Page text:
Consumer-Centric Evaluation of Healthcare Price and Quality Transparency Tools

Research Brief | April 19, 2019 | Lynn Quincy, Christine Stanik, and Dakota Staren

States and other stakeholders are developing public-facing healthcare price and quality tools to help consumers navigate the healthcare marketplace. Some proponents expect these web-based tools will drive value in the health system by enabling consumers to make informed choices about where and from whom they receive care. Many transparency tools have been launched in recent years (by state entities and insurers) and a variety of stakeholders are eager to learn which tools are best. This has led researchers at organizations such as New York State Health Foundation, Consumer Reports and Altarum to evaluate these tools for their functionality and usefulness.

This study employed a unique approach designed to emulate consumers’ real-world experience of trying to schedule needed healthcare. Using six common, non-emergency medical scenarios, we tested six highly ranked healthcare transparency tools (see Table ES-1 on page three of the full report) with real consumers and evaluated their ability to navigate the tools to get desired information.

The findings reveal a deep divide between the information that consumers would typically seek and the information provided by the transparency tools. Moreover, our cognitive interviews revealed that consumers would not typically turn to a web-based comparator tool to select a provider. Indeed, many were surprised to learn that tools like the ones tested in this exercise even existed. Instead, they would ask friends, family, use Google and call their insurance plan (if the person had insurance) to get needed information before scheduling a procedure.

While a few of the tested tools received high marks from the consumers, for the most part, the tools did not emphasize the type of information that patients most desired. Cost, for example, was not typically a key attribute for our insured participants. People generally thought that price depended upon what insurance they had but did not realize that prices can also vary among providers. In order to determine the price of a service, participants told us they would call insurance companies (if insured) and providers. Their primary goal was to obtain an estimate of the out-of-pocket cost, not to compare prices. These sentiments help explain why the ability to search for prices is not high on consumers’ list of desired attributes for transparency tools.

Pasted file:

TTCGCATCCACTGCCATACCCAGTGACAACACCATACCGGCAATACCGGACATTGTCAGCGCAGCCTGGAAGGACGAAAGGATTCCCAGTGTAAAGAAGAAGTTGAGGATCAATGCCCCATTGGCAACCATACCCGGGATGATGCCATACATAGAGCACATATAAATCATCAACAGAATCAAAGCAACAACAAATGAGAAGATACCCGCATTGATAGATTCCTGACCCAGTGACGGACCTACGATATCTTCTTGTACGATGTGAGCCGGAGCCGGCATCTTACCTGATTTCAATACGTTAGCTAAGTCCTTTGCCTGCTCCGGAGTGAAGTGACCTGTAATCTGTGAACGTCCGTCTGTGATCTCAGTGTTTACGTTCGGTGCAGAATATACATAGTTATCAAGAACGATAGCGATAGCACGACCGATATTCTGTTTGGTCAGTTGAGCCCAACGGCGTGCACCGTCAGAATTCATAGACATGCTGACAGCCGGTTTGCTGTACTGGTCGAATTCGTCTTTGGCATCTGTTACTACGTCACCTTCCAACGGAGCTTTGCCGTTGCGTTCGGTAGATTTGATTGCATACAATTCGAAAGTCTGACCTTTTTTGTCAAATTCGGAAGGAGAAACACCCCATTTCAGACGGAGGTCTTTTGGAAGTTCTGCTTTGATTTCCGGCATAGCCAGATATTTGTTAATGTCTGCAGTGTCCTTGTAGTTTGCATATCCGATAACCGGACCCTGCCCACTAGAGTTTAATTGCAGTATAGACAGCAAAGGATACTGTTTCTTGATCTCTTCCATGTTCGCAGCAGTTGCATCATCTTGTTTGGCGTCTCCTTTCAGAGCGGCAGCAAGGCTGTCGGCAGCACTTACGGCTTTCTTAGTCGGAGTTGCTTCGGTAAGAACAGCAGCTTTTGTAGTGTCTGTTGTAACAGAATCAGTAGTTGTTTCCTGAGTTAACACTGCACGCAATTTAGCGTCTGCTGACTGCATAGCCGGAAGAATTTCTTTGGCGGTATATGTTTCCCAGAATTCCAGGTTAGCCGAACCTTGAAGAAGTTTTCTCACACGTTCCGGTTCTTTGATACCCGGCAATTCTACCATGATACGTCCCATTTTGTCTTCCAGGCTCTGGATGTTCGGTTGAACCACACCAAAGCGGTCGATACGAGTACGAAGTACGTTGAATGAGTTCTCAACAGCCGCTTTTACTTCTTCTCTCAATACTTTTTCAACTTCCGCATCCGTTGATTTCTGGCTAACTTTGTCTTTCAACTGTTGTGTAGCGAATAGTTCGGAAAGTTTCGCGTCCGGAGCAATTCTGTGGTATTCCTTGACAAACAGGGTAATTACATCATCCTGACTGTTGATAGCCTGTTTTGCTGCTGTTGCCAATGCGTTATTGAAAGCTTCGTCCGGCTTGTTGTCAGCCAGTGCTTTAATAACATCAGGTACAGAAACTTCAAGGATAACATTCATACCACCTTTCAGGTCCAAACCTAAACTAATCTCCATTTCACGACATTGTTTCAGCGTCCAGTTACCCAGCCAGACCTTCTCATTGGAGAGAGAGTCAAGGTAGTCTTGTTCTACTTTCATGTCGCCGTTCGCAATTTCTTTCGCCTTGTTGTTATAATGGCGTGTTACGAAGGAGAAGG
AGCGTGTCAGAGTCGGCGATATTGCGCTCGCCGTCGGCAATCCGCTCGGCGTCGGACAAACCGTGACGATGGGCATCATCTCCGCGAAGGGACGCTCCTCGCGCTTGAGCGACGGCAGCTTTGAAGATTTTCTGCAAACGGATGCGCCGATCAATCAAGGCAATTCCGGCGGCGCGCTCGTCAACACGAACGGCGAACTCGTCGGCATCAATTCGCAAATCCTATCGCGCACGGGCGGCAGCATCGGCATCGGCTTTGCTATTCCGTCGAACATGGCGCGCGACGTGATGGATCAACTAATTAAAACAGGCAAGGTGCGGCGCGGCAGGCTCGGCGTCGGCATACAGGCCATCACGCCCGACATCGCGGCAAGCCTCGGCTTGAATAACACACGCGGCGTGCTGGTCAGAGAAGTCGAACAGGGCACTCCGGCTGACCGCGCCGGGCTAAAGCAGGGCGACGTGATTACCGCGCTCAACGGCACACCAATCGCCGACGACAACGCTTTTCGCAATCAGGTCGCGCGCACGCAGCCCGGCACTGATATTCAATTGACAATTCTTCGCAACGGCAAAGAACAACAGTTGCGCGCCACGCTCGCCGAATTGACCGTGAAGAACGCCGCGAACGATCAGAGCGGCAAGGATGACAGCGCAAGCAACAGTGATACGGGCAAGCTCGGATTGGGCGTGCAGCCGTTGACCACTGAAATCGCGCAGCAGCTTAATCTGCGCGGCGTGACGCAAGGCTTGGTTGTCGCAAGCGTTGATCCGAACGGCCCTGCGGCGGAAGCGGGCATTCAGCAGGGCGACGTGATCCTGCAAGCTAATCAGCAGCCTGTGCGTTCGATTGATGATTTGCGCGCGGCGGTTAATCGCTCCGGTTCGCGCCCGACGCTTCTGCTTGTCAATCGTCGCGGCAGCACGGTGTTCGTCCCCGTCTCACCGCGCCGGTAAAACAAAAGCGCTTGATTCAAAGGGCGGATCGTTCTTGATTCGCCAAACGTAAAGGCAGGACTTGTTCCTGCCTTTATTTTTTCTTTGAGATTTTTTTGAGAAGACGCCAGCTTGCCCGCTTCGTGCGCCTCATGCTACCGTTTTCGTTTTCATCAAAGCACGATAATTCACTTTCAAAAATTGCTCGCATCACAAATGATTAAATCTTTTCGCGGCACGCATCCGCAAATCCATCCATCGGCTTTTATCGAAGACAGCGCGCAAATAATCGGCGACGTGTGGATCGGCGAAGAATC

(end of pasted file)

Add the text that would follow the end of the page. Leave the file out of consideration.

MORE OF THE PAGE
All participants emphasized that information on physician attributes was of key importance when seeking care. Specifically, they wanted to know:

  • Were doctors’ names and credentials visible?
  • Was there a photo of the doctor?
  • Was location and contact information available?
  • Who offered the earliest appointment?

On these attributes, the tools we tested were mixed. All tools included facility location information but only three tools provided physician location information. No tools provided physician attributes like photo, earliest appointment or other information that consumers desired.

The key quality attributes that interested our interviewees were customer service, a provider’s “bed-side” manner and friendliness of physician and office staff. In general, the tools fared well on these dimensions, with all six providing some form of patient experience data, although it was somewhat ambiguous to participants what the term “patient experience” meant. With respect to variation in clinical quality, participants expected providers to be relatively consistent. This stemmed from the belief that non-emergency medical procedures were fairly common and presented little risk of a poor medical outcome.

To the extent they were inclined to use cost or quality information, our participants expressed a preference for seeing this information side-by-side. Americans are now used to shopping for a wide variety of goods and services online and have well-developed approaches to how to assess value. Our interviewees told us that, in general, they are willing to accept a slightly lower quality rating for a dramatically lower cost. Though they generally had not seen quality ratings for medical care, the interviewees indicated that they would take less than perfect ratings “with a grain of salt,” given that most people do not like having to receive medical care. Because of this, perfect ratings raised suspicions, slightly above average ratings were not interpreted negatively, and only extremely low ratings raised red flags.

The diversity of approaches to price and quality transparency tools, low consumer uptake and the fact that a variety of rubrics have been used in prior scoring efforts suggests there is still much to learn about successful design of, and role for, these tools. This study finds major gaps in how consumers approach scheduling non-urgent medical care and the type of information offered in highly ranked healthcare transparency tools. The findings also suggest a path forward. The strongest parts of existing tools can be emulated by other tools; strong adherence to user-centered design can increase consumers’ trust and use of the tools; and, by making the most sought-after information prominent (e.g., physician attributes), tool designers can help connect consumers to corollary information on price and quality.

View materials:

Consumer Centric Evaluation of Health Care Price and Quality Transparency Tool

Price and Quality Transparency Tools: A Checklist for Advocated, Tool Designers and Policymakers (Click here for a version of the Checklist with a list of cited sources)


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